Group Therapy Q&A
How is group therapy different from individual therapy?
Group therapy brings strangers together to discuss challenges and frustrations openly. Led by a trained therapist, the process fosters personal discovery and guidance to improve interpersonal skills. Group therapy, combined with individual therapy, can be a very powerful tool. And group therapy alone can be a more cost-effective method for personal growth.
Group therapy is different than individual therapy because of the group dynamic. A skilled therapist works hard to facilitate the relationships among group members. At the same time, in order to achieve the desired self-discovery and growth, group members must work hard too. This experience builds interpersonal skills and helps participants practice at improving areas of conflict in their lives outside of the group.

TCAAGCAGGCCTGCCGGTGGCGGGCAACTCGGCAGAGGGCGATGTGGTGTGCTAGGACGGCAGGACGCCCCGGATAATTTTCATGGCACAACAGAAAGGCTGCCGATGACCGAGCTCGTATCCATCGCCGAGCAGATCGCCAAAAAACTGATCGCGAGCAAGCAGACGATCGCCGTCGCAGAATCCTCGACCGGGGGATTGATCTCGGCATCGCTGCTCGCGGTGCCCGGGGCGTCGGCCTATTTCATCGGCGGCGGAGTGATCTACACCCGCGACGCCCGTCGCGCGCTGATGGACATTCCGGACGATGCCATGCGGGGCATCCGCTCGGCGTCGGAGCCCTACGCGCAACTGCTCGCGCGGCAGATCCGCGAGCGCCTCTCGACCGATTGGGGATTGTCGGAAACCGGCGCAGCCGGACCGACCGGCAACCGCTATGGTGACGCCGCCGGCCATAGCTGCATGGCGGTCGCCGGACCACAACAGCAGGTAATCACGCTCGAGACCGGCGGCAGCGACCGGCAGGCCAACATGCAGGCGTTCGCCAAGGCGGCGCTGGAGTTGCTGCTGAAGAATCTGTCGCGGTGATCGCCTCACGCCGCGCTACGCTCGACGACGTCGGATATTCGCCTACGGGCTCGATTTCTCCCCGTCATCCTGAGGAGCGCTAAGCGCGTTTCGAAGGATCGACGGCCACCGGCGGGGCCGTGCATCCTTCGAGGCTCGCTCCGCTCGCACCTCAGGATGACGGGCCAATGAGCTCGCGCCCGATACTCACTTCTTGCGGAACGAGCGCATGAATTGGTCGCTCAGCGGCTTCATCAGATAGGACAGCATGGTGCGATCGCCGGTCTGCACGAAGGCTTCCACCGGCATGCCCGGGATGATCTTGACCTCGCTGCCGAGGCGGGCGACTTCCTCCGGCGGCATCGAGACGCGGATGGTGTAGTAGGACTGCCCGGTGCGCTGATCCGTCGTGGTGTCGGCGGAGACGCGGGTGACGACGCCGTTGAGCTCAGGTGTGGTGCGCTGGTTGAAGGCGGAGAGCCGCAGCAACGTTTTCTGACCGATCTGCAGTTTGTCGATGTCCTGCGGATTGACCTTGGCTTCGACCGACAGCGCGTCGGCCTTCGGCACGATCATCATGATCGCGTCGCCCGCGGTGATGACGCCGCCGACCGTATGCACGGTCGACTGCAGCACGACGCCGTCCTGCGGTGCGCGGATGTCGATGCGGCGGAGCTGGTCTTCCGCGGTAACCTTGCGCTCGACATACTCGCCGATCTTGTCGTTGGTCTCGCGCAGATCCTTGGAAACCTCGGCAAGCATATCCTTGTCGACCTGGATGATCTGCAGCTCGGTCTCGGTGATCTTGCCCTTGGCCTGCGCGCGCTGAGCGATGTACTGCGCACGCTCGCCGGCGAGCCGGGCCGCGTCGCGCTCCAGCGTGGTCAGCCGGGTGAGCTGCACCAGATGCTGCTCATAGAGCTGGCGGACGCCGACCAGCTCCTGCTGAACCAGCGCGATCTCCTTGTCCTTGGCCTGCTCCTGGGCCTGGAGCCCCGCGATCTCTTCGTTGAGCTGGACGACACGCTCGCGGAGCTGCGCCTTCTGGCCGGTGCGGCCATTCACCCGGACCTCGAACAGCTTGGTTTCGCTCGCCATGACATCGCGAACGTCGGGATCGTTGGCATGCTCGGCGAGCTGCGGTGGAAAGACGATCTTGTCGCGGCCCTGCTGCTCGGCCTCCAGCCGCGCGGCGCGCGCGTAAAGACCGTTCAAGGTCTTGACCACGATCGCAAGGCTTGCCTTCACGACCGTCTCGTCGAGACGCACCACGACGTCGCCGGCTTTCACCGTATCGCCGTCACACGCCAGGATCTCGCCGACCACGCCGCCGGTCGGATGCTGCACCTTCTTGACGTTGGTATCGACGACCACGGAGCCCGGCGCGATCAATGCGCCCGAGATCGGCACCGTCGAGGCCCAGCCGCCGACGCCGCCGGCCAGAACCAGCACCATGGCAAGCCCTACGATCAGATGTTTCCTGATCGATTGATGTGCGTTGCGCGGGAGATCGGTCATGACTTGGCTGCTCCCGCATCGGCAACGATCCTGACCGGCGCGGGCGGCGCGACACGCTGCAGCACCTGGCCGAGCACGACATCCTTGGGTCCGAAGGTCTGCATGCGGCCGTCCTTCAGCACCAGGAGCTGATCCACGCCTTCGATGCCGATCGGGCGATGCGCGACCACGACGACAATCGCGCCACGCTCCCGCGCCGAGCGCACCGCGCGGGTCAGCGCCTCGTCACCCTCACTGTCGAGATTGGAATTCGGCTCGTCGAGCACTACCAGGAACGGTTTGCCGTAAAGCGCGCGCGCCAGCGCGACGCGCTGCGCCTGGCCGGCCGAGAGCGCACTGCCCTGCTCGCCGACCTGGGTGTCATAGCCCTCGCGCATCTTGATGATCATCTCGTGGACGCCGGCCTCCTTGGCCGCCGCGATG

Who is a good candidate for group therapy?
High-functioning adults seeking help with handling the interpersonal challenges of family, in-laws, coworkers, friends, and neighbors can find it helpful to have a safe, confidential space in which to discuss people who annoy, frustrate, hurt, or upset them.
How does group therapy work?
What happens in your interpersonal relationships in your day-to-day life gets reenacted in the group therapy setting. Group therapy can be a potent learning opportunity because people in the group will be honest with you in a way that people in regular life won’t be. Everyone is there to learn about themselves and how to improve their interpersonal relationships. After you receive feedback from the group, this gives you a deeper understanding of yourself and provides you with a safe place to practice a better way of relating.